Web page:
Marchioness of Londonderry

Life
1878-1949 [Edith Helen Chaplin Vane-Tempest-Stewart]; dg. Viscount Chaplin; m. Marquis of Londonderry [supra]; prominent hostees for Tories in London, and was a friend of Ramsay MacDonald; sometimes styled suffragette; fnd. Women’s [War Service] Legion in 1914-18; Chairman of Queen’s Inst. of District Nursing; Pres. of Women’s Advisory Committee of Northern Counties Provisional Area of the National Union of Conservative and Unionist Associations; in charge of Red Cross station at Mount Stewart, where she laid out the gardens, viz., Mount Stewart, Newtownards, Co. Down. IF2.

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Works
The Magic Inkpot: A Volume of Irish Fairy Stories
(1928).

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Criticism
Anne de Courcy, Circe: Life of Edith, Marchioness of Londonderry (Sinclair-Stevenson 1993), 336pp., 16 pls.

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Commentary
George Dangerfield, The Strange Death of Liberal England (?1932; and rev. ed. 1972), gives account of the Londonderrys checking before acceptance that each house they were invited to could not contain a Home-Ruler at the time of the Bill in 1914, with consequence deterioration of social culture in London [291]. SEE also Padraic Colum’s account of Joyce’s comparison between the Stewart (Castlereagh) lineage of the Londonderrys and the son of Myles, the son of John Dillon (whom Joyce saw as the destroyer of Parnell (in The Joyce we Knew, ed. Ulick O’Connor (1967).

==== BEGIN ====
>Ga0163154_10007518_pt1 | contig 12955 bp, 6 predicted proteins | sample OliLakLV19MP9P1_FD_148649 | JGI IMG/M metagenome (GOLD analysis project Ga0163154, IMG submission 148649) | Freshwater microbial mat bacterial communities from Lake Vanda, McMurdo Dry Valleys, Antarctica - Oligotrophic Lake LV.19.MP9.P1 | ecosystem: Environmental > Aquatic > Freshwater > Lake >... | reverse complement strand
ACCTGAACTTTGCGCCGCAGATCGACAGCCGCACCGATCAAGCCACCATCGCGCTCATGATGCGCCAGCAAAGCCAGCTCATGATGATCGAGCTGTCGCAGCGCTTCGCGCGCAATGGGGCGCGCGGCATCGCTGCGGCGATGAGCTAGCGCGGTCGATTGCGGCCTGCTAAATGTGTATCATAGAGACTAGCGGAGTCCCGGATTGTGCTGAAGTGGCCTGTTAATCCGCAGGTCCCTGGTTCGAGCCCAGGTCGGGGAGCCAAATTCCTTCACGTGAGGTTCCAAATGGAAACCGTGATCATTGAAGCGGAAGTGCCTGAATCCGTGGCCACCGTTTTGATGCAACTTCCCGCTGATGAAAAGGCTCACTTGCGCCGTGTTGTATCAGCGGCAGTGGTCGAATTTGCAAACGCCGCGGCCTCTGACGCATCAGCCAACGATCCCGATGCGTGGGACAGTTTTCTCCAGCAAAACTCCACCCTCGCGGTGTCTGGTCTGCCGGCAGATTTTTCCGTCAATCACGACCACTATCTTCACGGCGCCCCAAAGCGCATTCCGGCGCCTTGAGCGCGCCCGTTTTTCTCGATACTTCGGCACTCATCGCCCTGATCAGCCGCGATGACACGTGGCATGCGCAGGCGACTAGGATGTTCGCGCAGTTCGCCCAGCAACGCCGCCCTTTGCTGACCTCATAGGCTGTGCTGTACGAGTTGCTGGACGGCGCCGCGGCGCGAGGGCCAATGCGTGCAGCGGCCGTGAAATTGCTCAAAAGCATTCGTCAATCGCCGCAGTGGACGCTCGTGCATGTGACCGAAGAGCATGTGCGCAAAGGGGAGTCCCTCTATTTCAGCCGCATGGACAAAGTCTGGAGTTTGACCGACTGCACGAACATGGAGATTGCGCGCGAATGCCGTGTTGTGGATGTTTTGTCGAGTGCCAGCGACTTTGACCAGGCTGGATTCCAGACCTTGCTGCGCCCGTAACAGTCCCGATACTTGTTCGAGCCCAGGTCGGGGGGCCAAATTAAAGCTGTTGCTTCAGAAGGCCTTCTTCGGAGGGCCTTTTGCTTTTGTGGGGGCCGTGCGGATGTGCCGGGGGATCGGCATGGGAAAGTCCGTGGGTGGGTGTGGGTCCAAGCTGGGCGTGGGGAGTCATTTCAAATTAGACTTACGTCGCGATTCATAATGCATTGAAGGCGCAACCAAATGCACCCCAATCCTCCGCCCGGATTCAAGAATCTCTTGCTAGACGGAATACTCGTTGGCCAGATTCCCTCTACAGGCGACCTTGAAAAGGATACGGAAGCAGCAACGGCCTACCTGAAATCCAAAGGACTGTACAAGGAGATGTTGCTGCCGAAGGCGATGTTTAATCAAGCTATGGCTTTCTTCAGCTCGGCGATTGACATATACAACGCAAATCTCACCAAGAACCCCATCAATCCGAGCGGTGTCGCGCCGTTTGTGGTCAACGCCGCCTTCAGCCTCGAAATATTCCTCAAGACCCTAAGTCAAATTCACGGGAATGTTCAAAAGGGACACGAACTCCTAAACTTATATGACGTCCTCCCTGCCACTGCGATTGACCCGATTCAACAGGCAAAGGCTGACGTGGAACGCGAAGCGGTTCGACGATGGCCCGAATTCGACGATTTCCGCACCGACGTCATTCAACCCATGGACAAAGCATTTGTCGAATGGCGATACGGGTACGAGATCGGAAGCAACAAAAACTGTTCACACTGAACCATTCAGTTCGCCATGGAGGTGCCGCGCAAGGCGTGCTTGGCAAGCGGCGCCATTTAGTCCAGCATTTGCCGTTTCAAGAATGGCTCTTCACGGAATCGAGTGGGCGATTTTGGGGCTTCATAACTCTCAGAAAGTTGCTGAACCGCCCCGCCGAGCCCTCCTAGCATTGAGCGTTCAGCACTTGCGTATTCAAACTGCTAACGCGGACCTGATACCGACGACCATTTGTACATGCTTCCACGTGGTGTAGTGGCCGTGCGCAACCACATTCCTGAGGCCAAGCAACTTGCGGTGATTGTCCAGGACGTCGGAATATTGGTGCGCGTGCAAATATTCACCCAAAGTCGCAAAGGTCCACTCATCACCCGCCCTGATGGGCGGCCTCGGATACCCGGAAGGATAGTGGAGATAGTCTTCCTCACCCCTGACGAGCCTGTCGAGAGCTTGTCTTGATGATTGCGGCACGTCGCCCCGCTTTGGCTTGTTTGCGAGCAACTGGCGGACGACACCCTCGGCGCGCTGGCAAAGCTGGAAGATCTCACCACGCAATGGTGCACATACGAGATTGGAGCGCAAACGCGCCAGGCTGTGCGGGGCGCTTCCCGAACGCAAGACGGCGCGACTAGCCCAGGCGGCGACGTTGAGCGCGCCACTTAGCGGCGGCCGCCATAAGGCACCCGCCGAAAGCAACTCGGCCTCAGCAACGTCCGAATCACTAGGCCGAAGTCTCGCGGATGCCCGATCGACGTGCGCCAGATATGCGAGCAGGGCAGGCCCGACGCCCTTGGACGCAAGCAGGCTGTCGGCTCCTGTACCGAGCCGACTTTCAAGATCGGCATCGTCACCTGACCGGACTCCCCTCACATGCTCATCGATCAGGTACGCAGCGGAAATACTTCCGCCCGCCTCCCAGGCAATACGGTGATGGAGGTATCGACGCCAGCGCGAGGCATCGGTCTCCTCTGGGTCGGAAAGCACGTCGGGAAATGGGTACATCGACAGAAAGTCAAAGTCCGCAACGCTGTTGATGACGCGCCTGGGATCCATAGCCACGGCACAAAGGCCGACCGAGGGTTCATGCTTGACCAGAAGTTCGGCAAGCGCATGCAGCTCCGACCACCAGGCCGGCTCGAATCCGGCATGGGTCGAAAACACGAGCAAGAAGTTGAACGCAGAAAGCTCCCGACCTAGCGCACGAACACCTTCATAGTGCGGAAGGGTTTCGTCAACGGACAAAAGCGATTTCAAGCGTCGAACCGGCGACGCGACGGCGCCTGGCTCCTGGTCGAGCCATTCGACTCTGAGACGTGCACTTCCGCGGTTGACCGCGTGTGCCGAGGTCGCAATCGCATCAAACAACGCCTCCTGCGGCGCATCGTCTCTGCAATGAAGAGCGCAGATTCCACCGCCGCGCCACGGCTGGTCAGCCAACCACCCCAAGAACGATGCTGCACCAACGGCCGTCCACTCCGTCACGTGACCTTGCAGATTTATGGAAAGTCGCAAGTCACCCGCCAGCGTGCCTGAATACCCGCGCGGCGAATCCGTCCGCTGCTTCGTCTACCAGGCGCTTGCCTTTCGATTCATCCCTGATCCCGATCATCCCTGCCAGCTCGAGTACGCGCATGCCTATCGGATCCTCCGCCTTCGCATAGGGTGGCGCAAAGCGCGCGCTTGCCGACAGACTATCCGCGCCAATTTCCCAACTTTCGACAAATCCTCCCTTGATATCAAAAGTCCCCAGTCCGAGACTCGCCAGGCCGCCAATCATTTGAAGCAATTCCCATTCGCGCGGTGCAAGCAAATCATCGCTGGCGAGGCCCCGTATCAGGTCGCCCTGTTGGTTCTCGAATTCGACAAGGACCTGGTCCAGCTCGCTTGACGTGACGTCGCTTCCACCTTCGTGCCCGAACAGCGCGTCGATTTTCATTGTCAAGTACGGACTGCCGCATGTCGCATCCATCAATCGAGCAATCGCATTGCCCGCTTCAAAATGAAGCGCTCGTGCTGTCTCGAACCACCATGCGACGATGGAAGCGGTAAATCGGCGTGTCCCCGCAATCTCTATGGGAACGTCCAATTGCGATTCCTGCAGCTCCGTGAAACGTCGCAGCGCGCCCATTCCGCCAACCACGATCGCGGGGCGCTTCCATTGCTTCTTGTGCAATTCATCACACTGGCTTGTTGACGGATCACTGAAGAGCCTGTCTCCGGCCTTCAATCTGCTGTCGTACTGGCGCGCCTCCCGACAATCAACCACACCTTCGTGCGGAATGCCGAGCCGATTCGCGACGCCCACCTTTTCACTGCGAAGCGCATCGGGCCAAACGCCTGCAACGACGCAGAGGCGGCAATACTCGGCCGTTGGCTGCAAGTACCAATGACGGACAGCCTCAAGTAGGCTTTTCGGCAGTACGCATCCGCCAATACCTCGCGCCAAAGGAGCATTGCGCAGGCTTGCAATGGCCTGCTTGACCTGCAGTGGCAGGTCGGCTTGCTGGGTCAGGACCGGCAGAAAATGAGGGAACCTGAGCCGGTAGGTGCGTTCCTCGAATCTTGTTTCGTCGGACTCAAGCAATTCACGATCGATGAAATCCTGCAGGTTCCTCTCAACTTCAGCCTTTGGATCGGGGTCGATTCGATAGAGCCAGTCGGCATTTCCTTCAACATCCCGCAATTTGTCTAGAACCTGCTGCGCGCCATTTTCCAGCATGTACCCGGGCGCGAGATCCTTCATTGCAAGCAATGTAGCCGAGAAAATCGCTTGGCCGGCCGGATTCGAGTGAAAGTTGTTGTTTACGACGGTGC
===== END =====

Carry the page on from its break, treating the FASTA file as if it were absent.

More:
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References
Hyland Books (Cats. 214 & 220) list Marchioness of Londonderry, The Magic Inkpot: A Volume of Irish Fairy Stories (1st edn. 1928), 16 col. ills. by Brock and Lady Margaret Stewart.

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Notes
Caveat: avoid confusion between Lady Edith (1878-1949) and Lady Frances Anne (née Vane-Tempest), Marchioness of Londonderry and Countess of Antrim in her own right; both listed in DUB (the latter not dated). See also under Wilmot.